Georgia Mobile Dairy Classroom presenter Nicole Karstedt turned heads on the Kennesaw State University campus, including a Holstein cow named Molly, as she demonstrated for students how cows are milked last week. Registered dietitian Lanier Dabruzzi with the Southeast Dairy Association said about 20 percent of the population in Georgia doesn’t get enough to eat. She said a healthy diet has three servings of milk a day. 
Staff/Kelly J. Huff

Students at Kennesaw State University got an up-close view of where their milk comes from, thanks to an amenable bovine named Molly. The black-and-white, 3-year-old cow from Sandy Creek Dairy in Watkinsville was in an air-conditioned trailer near the school’s Campus Green to raise awareness of the Great American Milk Drive, which helps families in need receive milk.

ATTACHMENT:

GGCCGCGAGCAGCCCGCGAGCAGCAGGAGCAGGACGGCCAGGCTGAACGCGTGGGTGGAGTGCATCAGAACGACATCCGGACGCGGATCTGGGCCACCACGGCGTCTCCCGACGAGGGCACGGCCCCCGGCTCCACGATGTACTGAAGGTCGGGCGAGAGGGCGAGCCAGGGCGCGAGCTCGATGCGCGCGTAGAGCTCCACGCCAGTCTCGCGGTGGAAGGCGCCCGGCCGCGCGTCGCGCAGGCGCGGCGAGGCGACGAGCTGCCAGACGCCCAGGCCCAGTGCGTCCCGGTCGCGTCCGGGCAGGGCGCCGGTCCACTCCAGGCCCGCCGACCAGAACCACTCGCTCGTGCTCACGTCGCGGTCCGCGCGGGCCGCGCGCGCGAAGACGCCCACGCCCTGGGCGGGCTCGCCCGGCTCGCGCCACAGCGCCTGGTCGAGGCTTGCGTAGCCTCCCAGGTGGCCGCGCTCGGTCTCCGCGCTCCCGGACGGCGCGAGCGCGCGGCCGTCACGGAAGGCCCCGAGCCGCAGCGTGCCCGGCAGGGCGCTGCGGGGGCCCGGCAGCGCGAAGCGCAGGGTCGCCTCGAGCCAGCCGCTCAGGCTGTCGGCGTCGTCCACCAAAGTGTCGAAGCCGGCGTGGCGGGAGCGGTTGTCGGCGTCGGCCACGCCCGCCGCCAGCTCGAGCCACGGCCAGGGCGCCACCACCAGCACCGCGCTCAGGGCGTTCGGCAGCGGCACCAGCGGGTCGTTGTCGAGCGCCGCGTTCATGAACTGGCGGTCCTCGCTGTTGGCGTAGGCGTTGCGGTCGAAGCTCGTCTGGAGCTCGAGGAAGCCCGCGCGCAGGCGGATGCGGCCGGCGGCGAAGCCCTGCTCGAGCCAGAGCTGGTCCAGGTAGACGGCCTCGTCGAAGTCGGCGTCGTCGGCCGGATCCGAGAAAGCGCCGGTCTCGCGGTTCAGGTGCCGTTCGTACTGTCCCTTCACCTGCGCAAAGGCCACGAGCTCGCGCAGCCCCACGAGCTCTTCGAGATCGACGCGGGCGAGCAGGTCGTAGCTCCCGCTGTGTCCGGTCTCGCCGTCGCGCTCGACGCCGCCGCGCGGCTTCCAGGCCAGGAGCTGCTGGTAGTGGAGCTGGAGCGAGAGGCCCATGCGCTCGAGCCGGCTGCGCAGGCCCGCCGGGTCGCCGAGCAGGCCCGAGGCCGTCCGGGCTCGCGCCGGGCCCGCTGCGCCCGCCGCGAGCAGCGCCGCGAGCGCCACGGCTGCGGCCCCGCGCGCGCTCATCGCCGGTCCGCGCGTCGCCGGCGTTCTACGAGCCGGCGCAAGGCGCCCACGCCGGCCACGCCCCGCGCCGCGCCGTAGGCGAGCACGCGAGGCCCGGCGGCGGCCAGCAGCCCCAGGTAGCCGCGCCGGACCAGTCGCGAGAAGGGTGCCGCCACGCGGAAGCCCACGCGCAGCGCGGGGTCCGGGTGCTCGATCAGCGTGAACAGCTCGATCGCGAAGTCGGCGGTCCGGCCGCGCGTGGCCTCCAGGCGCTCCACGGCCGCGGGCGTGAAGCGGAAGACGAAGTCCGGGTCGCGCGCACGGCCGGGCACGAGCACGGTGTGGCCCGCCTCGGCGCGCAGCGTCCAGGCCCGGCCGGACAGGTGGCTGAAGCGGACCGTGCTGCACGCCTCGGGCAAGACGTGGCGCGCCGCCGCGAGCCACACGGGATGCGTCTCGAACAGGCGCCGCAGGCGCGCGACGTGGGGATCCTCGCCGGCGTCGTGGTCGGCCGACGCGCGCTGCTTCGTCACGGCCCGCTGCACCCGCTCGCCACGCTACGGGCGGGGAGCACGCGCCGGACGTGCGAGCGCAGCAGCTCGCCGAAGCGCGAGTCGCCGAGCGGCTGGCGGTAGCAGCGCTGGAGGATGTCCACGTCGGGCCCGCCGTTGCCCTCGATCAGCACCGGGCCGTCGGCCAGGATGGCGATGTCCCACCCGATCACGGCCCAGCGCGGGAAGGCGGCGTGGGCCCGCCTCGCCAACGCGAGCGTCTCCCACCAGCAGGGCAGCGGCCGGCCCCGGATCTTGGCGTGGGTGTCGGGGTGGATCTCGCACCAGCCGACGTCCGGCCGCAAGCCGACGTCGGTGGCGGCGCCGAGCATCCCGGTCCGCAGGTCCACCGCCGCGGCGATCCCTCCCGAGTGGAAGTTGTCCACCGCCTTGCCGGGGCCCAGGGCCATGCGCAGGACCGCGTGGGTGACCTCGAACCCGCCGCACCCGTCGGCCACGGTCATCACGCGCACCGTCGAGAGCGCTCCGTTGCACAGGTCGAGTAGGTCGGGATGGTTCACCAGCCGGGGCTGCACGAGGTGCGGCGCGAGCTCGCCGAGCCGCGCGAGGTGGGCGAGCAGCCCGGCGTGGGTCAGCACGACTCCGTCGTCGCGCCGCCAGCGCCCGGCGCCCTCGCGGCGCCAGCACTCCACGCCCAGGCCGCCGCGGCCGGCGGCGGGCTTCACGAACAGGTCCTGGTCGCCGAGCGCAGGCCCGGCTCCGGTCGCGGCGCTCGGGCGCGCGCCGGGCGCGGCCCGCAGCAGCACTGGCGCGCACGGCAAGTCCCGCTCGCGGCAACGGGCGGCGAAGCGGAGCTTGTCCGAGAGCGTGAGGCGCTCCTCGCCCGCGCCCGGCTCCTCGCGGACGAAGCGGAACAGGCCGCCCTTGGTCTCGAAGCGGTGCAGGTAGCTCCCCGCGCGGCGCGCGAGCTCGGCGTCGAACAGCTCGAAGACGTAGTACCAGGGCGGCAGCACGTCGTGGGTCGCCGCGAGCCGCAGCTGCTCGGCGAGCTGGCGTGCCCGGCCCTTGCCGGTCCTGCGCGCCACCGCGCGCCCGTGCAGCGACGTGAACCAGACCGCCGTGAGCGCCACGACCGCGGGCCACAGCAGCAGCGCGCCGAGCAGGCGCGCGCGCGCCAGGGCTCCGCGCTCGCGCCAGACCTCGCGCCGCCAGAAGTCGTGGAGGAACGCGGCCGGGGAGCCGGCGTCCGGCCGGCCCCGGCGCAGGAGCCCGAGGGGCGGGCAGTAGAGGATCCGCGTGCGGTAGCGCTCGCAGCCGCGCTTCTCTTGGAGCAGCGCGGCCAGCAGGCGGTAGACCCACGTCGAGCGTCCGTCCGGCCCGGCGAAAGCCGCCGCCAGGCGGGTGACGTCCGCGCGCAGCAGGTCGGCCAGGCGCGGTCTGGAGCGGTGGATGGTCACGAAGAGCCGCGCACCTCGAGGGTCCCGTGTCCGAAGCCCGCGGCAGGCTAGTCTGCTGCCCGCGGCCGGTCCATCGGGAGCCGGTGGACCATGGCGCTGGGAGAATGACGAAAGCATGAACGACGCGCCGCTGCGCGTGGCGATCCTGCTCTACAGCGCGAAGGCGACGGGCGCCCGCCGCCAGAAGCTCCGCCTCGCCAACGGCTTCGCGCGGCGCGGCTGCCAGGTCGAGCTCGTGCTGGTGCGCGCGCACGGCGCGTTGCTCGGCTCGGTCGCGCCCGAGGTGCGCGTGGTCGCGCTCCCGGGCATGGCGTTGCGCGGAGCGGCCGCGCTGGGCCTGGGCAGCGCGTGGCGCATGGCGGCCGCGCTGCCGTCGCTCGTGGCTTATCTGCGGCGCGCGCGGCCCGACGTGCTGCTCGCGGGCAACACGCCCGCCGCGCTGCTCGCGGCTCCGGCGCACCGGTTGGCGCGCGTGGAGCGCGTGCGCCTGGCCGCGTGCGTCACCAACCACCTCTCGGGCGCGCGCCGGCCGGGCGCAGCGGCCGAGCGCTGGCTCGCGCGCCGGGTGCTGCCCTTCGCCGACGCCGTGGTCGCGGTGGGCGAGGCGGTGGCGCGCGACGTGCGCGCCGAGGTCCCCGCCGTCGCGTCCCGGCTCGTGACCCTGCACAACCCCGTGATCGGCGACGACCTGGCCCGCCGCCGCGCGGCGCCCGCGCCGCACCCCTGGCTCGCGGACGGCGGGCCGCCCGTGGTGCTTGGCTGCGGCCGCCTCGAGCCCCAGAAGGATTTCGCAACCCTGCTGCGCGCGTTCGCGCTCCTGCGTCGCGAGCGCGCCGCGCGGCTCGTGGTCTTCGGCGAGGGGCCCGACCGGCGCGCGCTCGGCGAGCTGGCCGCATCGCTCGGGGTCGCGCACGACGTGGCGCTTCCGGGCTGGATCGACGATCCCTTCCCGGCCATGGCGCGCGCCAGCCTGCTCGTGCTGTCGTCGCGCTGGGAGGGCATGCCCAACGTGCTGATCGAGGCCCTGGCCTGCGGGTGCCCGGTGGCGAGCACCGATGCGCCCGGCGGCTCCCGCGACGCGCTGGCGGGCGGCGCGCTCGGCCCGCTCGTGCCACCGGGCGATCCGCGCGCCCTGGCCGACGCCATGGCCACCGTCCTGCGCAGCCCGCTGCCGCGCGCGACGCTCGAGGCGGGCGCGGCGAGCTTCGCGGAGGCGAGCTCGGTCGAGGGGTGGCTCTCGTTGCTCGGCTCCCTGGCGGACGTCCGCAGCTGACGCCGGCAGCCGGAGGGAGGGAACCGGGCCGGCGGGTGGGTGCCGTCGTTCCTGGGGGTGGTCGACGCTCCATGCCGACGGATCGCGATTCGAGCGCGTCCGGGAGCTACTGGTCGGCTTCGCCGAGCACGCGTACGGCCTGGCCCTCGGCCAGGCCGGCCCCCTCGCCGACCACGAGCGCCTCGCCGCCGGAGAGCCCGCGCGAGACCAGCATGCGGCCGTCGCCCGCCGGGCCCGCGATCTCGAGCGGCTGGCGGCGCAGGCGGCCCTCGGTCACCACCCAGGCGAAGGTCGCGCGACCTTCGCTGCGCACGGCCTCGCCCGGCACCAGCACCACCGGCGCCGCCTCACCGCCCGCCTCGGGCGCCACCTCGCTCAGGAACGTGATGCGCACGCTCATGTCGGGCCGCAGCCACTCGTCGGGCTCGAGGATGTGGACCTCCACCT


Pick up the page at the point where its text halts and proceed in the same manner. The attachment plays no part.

Registered dietitian Lanier Dabruzzi with the Southeast Dairy Association said about 20 percent of the population in Georgia doesn’t get enough to eat. While a healthy diet has three servings of milk a day, Dabruzzi said needy families typically only get a gallon of milk a year.

“Milk is one of the most requested foods in food banks, but it’s rarely donated because of its perishability and refrigeration issues,” Dabruzzi said.

She said students who donated about $5 would help guarantee a family struggling with hunger receive a gallon of milk.

However, Molly’s milk was for demonstration purposes only because it was not pasteurized or refrigerated, according to Nicole Karstedt with Georgia’s Mobile Dairy Classroom.

Karstedt, who grew up on a dairy farm in Madison, showed students how a cow is milked by hand — a process she said would take about an hour to do — and then hooked Molly up with a machine that pumped milk into a large glass container.